Sunday, April 15, 2012

"Ring around the Rosie" New Works by Tom Torluemke

Marie Antoinette

A pocket full of posies;
Hush! hush! hush! hush!
We’re all tumbled down.

“Though it seems at times as if nothing could rout him out of the inertia in which he is entrenched, it is quite possible that he may one day be shocked into a greater state of awareness.  Precept and example seem to have had little effect: basically the civilized man is little different from primitive man.  He has not accepted the world, neither has he shown any desire to partake of the reality which invests it.  He is still bound to myth and taboo, still the slave of the victim of history, still the enemy of his own brother.  The simple, obvious truth, that to accept the world is to transform it, seems utterly beyond his powers of comprehension.”
- Henry Miller, The Hour of Man

“So I’ll tell you what I would like.  I would like some bad-acting and wrong-thinking.  I would like to see some art that is courageously silly and frivolous, that cannot be construed as anything else.  I would like a bunch of twenty-three-old troublemakers to become so enthusiastic, so noisy, and so involved in some stupid, seductive, destructive brand of visual culture that I would feel called upon to rise up in righteous indignation, spewing vitriol, to bemoan the arrogance and self-indulgence of the younger generation and all of its artifacts.”
- Dave Hickey, Frivolity and Unction 

And so would I Mr. Hickey… 
Hickey and Miller what a pair!  A generation or so separates them at birth yet they arrive at the same elegant conclusion.  They beg us to awaken to the “obvious truth” that to live fully in this world as a Man or Woman we must, we are obligated, in fact condemned to “transform it.”  It is also a responsibility artists must share - otherwise, go out and get a fucking job.  You are after all, the perfect example of a contemporary peripatetic global artist.  You will survive.  Nonetheless, be it for better or worse, we cannot as “civilized man” or “twenty-something” woman continue to ignore this.  The result will inevitably be we’re all tumbled down or strip-searched.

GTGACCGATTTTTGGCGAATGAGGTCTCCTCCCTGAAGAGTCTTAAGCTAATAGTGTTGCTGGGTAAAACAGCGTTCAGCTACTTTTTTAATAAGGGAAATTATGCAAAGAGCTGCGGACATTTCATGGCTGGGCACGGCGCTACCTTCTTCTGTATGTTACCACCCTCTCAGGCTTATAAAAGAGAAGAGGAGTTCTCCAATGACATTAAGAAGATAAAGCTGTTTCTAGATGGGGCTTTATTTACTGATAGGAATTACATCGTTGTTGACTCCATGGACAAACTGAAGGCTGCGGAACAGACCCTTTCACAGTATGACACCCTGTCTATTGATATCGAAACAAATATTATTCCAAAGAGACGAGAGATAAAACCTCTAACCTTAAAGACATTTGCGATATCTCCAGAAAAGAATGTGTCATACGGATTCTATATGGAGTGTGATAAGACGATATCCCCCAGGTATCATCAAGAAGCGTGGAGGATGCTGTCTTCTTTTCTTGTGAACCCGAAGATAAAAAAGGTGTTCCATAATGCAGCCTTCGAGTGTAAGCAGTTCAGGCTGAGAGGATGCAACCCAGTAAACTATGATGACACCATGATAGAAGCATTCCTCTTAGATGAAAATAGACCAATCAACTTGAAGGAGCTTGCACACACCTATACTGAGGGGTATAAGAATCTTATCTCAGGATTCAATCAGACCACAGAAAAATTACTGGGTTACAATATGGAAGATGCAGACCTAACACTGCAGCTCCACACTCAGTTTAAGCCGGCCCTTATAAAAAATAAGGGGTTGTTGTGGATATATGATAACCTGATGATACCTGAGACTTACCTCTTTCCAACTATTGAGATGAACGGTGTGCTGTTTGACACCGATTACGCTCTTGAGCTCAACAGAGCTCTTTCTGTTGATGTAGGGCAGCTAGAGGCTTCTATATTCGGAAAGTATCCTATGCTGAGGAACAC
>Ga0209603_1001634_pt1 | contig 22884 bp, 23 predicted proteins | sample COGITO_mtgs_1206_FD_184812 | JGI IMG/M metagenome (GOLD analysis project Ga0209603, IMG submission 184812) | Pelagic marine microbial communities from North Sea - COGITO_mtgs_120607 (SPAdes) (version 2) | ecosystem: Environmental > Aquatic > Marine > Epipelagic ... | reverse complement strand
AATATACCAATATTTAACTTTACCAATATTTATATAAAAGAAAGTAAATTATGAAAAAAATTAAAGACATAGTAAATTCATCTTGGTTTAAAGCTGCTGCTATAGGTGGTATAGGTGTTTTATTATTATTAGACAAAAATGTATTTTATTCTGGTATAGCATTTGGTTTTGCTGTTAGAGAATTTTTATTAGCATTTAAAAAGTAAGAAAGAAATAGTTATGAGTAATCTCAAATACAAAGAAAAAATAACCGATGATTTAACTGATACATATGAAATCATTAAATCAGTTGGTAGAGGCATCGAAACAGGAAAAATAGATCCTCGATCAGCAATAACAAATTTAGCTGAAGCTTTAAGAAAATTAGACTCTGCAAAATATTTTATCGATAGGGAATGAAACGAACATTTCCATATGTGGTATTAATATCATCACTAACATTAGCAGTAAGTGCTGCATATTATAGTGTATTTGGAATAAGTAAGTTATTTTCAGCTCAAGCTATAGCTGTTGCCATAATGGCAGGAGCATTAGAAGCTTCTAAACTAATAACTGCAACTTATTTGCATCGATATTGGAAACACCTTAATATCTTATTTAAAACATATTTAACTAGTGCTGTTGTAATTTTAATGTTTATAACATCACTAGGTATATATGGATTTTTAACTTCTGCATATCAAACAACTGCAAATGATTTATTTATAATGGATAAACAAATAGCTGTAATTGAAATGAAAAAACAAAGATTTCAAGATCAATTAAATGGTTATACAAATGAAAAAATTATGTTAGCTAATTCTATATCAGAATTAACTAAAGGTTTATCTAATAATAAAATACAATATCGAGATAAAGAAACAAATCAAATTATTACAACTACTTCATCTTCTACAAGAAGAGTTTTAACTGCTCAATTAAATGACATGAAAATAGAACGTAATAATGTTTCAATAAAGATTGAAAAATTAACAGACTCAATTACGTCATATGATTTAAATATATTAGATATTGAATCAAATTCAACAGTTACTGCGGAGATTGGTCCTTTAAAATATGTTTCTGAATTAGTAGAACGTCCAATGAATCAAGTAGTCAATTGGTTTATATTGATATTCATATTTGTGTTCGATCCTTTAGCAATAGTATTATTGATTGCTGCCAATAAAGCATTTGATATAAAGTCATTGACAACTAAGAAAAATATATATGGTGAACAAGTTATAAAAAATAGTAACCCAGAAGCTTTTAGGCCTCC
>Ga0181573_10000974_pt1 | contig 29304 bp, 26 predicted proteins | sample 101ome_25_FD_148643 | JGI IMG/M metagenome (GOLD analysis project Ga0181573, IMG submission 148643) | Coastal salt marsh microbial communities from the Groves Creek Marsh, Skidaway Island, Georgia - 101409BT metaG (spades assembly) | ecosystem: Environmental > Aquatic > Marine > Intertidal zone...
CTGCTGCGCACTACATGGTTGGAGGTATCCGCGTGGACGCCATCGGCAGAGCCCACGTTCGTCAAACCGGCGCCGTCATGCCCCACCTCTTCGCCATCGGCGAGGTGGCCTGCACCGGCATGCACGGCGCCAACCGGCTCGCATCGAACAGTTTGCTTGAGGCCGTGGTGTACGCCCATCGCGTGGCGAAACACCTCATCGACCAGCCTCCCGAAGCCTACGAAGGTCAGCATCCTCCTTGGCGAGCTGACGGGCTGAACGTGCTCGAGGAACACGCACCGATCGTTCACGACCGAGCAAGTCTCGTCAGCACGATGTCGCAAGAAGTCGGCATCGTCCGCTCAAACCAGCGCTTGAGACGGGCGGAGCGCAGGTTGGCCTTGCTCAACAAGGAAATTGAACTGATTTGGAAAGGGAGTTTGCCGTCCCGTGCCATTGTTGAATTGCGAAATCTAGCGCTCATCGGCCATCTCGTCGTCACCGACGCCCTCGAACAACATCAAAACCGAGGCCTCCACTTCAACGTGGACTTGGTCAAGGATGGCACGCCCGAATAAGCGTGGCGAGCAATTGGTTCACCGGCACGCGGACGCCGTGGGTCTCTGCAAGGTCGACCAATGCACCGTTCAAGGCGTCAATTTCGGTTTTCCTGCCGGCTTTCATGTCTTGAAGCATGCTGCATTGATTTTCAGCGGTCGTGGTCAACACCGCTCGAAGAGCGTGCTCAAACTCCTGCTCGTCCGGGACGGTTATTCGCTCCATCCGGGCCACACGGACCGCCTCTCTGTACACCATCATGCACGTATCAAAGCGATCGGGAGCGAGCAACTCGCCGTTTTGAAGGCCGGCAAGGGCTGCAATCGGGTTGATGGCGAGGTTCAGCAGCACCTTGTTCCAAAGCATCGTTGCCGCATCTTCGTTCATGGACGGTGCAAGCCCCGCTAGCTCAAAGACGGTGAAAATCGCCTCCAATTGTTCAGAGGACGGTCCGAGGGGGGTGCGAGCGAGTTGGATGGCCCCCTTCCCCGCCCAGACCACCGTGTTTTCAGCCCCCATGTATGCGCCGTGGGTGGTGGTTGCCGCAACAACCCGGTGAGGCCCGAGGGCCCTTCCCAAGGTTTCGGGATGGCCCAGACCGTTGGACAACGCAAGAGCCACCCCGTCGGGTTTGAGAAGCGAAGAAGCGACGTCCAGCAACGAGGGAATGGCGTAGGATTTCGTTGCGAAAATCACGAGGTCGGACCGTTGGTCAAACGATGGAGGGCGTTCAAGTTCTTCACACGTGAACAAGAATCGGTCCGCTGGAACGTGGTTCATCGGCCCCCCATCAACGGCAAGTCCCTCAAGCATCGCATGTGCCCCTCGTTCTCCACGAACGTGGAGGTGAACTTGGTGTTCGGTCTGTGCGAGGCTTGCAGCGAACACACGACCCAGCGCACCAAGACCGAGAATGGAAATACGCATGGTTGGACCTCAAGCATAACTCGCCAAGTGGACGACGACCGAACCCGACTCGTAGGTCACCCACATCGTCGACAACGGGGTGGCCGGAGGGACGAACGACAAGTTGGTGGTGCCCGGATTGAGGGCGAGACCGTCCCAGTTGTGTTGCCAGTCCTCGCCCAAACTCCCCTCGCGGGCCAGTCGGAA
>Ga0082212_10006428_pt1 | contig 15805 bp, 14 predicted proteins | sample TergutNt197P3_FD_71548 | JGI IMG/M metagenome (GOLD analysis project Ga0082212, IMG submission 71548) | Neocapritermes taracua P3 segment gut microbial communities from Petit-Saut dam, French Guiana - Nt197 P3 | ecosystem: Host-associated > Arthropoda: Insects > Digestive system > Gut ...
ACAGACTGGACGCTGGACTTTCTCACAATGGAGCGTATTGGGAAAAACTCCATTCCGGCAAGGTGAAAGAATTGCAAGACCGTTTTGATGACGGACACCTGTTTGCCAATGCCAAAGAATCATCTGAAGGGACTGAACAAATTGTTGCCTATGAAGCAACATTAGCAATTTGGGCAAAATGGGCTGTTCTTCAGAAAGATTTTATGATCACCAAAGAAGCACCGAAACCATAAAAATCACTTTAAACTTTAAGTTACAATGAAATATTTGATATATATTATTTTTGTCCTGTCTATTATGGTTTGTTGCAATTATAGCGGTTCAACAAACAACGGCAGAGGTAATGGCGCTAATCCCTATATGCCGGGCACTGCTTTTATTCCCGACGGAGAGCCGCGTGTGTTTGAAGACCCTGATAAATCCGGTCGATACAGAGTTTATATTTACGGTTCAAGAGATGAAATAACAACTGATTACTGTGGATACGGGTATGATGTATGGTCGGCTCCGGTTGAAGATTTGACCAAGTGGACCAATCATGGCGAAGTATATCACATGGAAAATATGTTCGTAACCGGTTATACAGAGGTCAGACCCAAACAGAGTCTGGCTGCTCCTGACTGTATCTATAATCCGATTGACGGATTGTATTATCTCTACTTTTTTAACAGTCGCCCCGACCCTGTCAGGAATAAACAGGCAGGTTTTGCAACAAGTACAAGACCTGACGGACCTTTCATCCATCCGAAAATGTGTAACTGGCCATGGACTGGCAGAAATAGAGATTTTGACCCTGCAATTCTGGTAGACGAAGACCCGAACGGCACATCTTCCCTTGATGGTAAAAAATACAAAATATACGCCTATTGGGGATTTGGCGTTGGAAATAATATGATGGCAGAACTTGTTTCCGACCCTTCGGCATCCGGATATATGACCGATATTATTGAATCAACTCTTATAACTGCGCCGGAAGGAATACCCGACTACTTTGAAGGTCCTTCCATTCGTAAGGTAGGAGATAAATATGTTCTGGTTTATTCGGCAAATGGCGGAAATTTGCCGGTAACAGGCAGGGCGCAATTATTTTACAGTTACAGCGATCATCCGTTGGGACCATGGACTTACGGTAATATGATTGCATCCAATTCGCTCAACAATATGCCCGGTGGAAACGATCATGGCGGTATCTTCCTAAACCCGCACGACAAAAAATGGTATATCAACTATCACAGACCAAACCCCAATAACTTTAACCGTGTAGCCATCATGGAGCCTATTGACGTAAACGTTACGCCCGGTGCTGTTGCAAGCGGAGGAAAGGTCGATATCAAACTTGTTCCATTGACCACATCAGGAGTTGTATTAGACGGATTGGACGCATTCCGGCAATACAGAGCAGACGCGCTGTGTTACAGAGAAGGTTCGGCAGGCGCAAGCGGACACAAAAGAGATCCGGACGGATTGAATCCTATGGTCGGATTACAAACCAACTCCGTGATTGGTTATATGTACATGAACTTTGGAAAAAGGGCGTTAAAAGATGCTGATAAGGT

I am concerned about this and so is Tom Torluemke it appears.  But Torluemke is an artist; society tells us he’s supposed to worry about these things: war, famine, death, and erections.  He is after all, the sensitive type.

The Greeks colored their statues, the Spaniards slaughtered their bulls, The Germans invented Hasenpfeffer, we dream and act impatient, hoping for fame without labor, admiration without a contract, sex with an erection.
- Larry Rivers and Frank O’Hara, excerpt from How to Proceed in the Arts

However, there are very few artists or memorable works that have actually succeeded in transforming the world if at all (it doesn’t mean you shouldn’t try).  There are those however, like the cognoscenti and their pocketbooks, who will disagree.  Pay them no mind.  Those artists who have opened our eyes to the way the world is, and nowadays it ain’t pretty, do so by remaining relevant.  Their works mirror society, its culture and politics, and tell us something about its people.  An artist’s work is only a snapshot of a particular moment in the continuum, like a photograph, it can only tell us so much.  Could the French Revolution been what it was without Jean-Paul Marat and the painter Jacques-Louis David? 
Tom Torluemke has been making art for over thirty years and I don’t see him stopping anytime soon.  It coincides with his devout belief in the transformative and eye-opening (revelatory) power of art.  He does not produce snake-oil.  We should be grateful and excited for what he offers and thankful for showing us who we truly are - the Good, the Bad and the Ugly.

Read more here

1 comment:

  1. This article did what good critics do. It made me want to see more work by this artist. You can do the same.